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Thursday 5th December - Media release
Community Work Placement charities to face protests
As part of their “Week of Action” on Thursday 5th December 2013 Boycott Workfare will be focussing on the companies and charities that will be handing in their tenders to access unpaid claimant workers as part of the new Community Work Placements.
The Community-work-placements-scheme, originally announced by George Osbourne as “Help to Work” on 30th September 2013, is a set of new measures that will be forced on claimants who have come through the two year Work Programme without securing employment. The scheme is described as an “intensive option” where the providers will “deliver mandatory work placements for claimants for 30 hours a week for up to 26 weeks, alongside supported jobsearch”. Or put another way, it’s a six month sentence to force claimants work for free or lose their benefits. 
Typically the 33 companies who have the option of tendering for this new scheme are the very companies who currently run the Work Programme: the companies who failed to assist the claimants back into work over two years are now being given an extra six months to make even more money off the back of the unemployed! These “Employment Related Supported Services Suppliers” include A4e Ltd, Atos, Ingeus and G4S. There are also three large “charitable” organisations taking part: The Shaw Trust, The Conservation Volunteers and Groundwork UK.
As if recognising the illogical basis of this scheme Esther McVey, the Minister of State for Employment, is keen for these suppliers to spread around the monies sourced from both the UK taxpayer and the European Social fund to run this project, and is asking for “as many organisations as possible” to partner these main suppliers (and so spread the blame when, like the Work Programme, this scheme also fails.)  Yet despite McVey’s claims it seems like it is just the usual suspects lining up to become secondary providers – both the YMCA and the Salvation Army have already been spotted touting for business in a very unchristian manner.
Jim McLaughlin, a member of Boycott Workfare, commented: “This is a sign of desperation on the part of Osborne and his cronies. As yet another part of their much publicised austerity-driven welfare reform project is shown to be unfit for purpose, they find themselves reduced to re-animating the former Community Action Programme, a programme which it should be remembered was declared illegal under the Caitlin Reilly and Jamieson Wilson High Court decision.”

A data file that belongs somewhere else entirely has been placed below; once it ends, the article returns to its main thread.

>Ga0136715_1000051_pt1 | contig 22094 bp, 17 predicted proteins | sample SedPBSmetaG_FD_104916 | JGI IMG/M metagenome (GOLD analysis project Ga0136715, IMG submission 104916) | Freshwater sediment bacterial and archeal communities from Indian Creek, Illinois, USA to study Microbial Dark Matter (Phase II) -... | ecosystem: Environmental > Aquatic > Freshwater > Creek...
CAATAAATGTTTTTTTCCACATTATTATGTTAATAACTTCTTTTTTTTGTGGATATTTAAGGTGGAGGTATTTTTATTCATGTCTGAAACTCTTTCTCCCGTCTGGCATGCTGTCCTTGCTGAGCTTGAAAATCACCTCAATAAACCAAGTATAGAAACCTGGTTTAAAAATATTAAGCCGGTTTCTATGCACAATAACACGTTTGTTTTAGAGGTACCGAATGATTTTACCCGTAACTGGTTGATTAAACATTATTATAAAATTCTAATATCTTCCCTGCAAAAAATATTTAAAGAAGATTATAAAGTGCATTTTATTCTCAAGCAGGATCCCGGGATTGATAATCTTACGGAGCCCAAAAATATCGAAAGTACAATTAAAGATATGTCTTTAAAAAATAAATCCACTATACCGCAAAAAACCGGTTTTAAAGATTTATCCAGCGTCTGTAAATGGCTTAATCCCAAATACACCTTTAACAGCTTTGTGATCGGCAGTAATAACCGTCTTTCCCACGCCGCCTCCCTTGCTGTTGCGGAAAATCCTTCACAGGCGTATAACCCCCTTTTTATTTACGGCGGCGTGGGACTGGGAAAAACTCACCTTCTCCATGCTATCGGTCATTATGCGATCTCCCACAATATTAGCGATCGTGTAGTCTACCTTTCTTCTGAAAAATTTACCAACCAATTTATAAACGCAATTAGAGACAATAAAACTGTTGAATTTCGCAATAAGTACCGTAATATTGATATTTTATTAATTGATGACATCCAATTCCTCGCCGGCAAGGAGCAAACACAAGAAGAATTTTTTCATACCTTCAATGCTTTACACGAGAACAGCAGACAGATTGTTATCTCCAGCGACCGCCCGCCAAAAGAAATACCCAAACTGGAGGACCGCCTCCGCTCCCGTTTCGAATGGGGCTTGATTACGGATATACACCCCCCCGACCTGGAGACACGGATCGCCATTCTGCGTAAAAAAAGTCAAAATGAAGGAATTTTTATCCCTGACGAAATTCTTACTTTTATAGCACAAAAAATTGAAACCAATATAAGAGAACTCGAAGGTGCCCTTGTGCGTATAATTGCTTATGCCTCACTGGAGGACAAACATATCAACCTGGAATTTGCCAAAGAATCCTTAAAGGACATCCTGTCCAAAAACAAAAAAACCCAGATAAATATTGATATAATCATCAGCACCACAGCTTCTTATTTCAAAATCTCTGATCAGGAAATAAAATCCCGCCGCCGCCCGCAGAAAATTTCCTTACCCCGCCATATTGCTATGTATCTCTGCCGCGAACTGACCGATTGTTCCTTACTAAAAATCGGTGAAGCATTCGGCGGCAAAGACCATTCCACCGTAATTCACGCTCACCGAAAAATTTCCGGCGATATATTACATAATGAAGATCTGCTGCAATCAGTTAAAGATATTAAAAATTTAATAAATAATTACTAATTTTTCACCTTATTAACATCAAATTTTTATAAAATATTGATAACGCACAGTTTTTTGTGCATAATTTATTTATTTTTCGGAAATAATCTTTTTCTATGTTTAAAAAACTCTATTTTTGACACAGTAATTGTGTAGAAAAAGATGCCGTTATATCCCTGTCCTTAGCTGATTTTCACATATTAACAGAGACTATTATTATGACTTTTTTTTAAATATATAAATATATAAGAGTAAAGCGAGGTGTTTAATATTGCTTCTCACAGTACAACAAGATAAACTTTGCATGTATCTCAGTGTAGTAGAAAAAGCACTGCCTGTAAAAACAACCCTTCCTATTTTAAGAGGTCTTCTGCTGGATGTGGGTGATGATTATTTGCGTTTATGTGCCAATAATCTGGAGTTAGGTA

A full listing of today’s planned actions can be found at: http://www.boycottworkfare.org/
Notes to Editors
 Boycott Workfare is a UK-wide campaign network to end forced unpaid work for people who receive welfare. Workfare profits the rich by providing free labour, while threatening the poor by taking away welfare rights if people refuse to work without a living wage. We are a grassroots campaign, formed in 2010 by people with experience of workfare and those concerned about its impact. We expose and take action against companies and organisations profiting from workfare; encourage organisations to pledge to boycott it; and actively inform people of their rights. We are not affiliated to any political party and are open to all who share our aims. More info:
 DWP studies into existing workfare schemes in the UK have found them to have zero effect on helping people find work. See a survey of the evidence here.
 The Community Action Programme, a six month workfare scheme designed for people leaving the Work Programme was piloted and found to have no effect on helping people find work. Read the outcomes of the pilot here.
Past press releases:
30th September 2013: Osborne’s plans ‘criminalise unemployed people’
18th March 2013: Salvation Army HQ occupied by workfare protestors
12th February 2013: Workfare regulations quashed in huge victory for ordinary people
5th July 2012: Workfare protests to take place across the UK
25th June 2012: Workfare in the Dock
19th October 2011: Anti-poverty campaigners denied access to “welfare to work” conference
18th October 2011: Forced labour protest to target welfare to work conference
10th June 2011: Work Programme will replace paid workers with mandatory labour
7th June 2011: Workfare Conference cancelled due to protest
6th June 2011: Protest to target workfare conference
A selection of coverage:
December 2010 – Islington Tribune, Happiness Society will not bring us joy
August 2011 – Corporate Watch
August 2011 – Guardian
September 2011: Corporate Watch exposes Matalan, Savers and Newham Council amongst others as profiting from workfare
October 2011: Morning Star – Forced labour scheme activists vow to defy gag
October 2011: Islington Tribune – Protest against ‘forced labour’ reforms at the Business Design Centre
November 2011: Corporate Watch exposes Holland & Barrett and Tescos
November 2011: Red Pepper – All Work and No Pay
February 2012: The Guardian – Waterstones ends unpaid work placements